‘I don’t work for the BBC’ Monty Don hits back over impartiality claims in TV licence quip

Monty Don says his wife 'doesn't enjoy' watching Succession

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Monty Don, 66, did not appear to be in good spirits when he took to Twitter last night to hit back at an account that asked him not to share his political views with fans online. Their tweet came after the BBC star utilised the social platform to share an opinionated piece about Prime Minister Boris Johnson by The Guardian.

Every word is prescient

Monty Don

In the essay, writer Max Hastings asserted that Boris “is utterly unfit” to be the head of the government in the UK before going on to claim that he “cares for nothing but his own fame and gratification”.

Along with a link to the article, Monty wrote in view of his 247,000 followers: “Every word is prescient.

“I was Boris Johnson’s boss: he is utterly unfit to be prime minister | Max Hastings”

And while the tweet received well over 1,300 likes, the Twitter user @HughNTJohnson didn’t seem to agree with the Americans Gardens author’s decision to use his social media account to discuss political matters.

“No politics Monty, you work for BBC, tax payers don’t need to pay for opinions, just gardening,” they wrote.

Clearly unamused by the remark, Monty tweeted out a fiery response, starting off with laying things bare on his working relationship with the Beeb.

“For the record I don’t work for the BBC- i work for myself,” he wrote. (sic)

“And I wasn’t aware you paid to read my comments on twitter.

“However I defend to the death your right to disagree with them and express your own views- on any subject.”

The user later apologised to Monty for their comment.

Max laid into Boris in his opinionated piece, adding that while he’s known him since they both worked at the Daily Telegraph in the 1980s, the 57-year-old was deemed more of an entertainer than a solid candidate to be running for national office.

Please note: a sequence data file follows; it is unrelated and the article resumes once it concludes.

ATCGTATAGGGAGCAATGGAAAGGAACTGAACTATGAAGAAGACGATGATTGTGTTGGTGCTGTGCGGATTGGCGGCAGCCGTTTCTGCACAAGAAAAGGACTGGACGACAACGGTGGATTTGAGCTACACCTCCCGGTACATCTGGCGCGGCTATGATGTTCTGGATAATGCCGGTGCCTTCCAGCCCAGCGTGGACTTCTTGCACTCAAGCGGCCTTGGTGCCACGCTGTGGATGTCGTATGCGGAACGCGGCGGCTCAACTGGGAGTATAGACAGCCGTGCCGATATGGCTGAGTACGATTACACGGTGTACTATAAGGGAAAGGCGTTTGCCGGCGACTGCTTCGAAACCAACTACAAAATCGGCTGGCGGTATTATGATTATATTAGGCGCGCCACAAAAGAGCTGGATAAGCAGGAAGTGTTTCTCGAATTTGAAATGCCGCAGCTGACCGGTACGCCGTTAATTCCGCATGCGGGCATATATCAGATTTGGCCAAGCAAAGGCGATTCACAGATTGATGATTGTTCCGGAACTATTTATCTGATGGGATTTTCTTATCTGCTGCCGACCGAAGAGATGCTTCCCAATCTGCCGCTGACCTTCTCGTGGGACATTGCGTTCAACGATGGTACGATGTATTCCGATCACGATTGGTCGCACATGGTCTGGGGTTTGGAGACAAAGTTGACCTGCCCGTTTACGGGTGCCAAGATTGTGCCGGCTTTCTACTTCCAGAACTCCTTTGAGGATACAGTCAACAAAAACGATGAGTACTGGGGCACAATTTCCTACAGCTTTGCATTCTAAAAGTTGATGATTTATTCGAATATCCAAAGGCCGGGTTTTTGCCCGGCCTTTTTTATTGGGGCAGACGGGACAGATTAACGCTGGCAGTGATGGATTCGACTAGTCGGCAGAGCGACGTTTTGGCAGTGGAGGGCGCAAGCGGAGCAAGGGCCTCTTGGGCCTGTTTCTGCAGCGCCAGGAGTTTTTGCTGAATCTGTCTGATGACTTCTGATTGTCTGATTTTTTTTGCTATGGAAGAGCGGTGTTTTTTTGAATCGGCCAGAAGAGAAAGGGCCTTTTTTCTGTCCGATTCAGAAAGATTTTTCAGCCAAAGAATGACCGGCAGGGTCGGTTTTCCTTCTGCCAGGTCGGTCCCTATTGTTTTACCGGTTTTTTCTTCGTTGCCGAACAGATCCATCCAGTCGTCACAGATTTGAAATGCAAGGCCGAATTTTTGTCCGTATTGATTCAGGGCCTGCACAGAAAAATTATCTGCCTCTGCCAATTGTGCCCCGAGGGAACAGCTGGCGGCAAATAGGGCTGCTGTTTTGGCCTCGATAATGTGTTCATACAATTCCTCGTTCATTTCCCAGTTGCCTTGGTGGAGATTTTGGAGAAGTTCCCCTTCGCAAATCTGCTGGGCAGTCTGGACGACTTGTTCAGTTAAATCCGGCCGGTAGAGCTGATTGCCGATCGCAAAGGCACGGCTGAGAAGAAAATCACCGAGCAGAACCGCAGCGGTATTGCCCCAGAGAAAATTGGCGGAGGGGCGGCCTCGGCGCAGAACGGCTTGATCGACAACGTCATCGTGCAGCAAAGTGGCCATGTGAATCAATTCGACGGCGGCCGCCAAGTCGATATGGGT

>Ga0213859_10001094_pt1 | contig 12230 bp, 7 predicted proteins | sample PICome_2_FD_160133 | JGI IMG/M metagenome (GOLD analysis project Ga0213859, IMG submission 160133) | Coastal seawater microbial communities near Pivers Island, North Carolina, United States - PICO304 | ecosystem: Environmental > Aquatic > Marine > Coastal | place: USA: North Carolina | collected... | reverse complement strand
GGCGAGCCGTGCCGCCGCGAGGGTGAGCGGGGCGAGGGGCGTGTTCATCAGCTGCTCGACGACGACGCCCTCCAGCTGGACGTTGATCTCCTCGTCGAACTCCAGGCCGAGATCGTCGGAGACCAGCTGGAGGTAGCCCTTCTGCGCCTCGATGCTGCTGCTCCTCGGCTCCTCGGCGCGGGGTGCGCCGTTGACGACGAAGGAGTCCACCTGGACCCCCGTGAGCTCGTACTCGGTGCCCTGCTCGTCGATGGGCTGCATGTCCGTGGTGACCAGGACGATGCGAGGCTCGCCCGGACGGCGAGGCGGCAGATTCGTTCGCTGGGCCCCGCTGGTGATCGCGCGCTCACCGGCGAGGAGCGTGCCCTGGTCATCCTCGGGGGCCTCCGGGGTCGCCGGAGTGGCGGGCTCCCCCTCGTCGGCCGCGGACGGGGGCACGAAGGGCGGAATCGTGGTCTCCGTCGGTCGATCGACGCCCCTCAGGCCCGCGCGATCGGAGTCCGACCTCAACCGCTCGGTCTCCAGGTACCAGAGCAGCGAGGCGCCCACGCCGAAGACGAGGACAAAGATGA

And according to Max, his view on things still stand to this day.

“It can be claimed that few people realised what a poor prime minister Theresa May would prove until they saw her in Downing Street,” he argued.

“With Boris, however, what you see now is almost assuredly what we shall get from him as ruler of Britain.”

Meanwhile, Monty bid farewell to his most recent show Adriatic Gardens, which concluded with its final episode on BBC Two earlier this week.

The episode saw Monty travel from Corfu to the Greek capital of Athens, the place where the study of botany began.

The TV gardener visited a reforestation project on Mount Hymettus and two modern gardens around the city before concluding his journey by working on a garden he helped create on another Greek island.

“My Adriatic Gardens adventure ends tonight at this small garden on the island of Hydra,” Monty tweeted on Friday.

“I have been helping to create and tend it for the past 5 years, so it is a very personal conclusion to a fascinating journey.”

The father-of-three recently told fans he’d been working on his next book, centred around the Venetian Gardens, which he said had occupied most of his free time as of late.

Monty has written over a dozen successful gardening books over the past 20 years, including The Complete Gardener, Down to Earth, The Jewel Garden and Gardening at Longmeadow.

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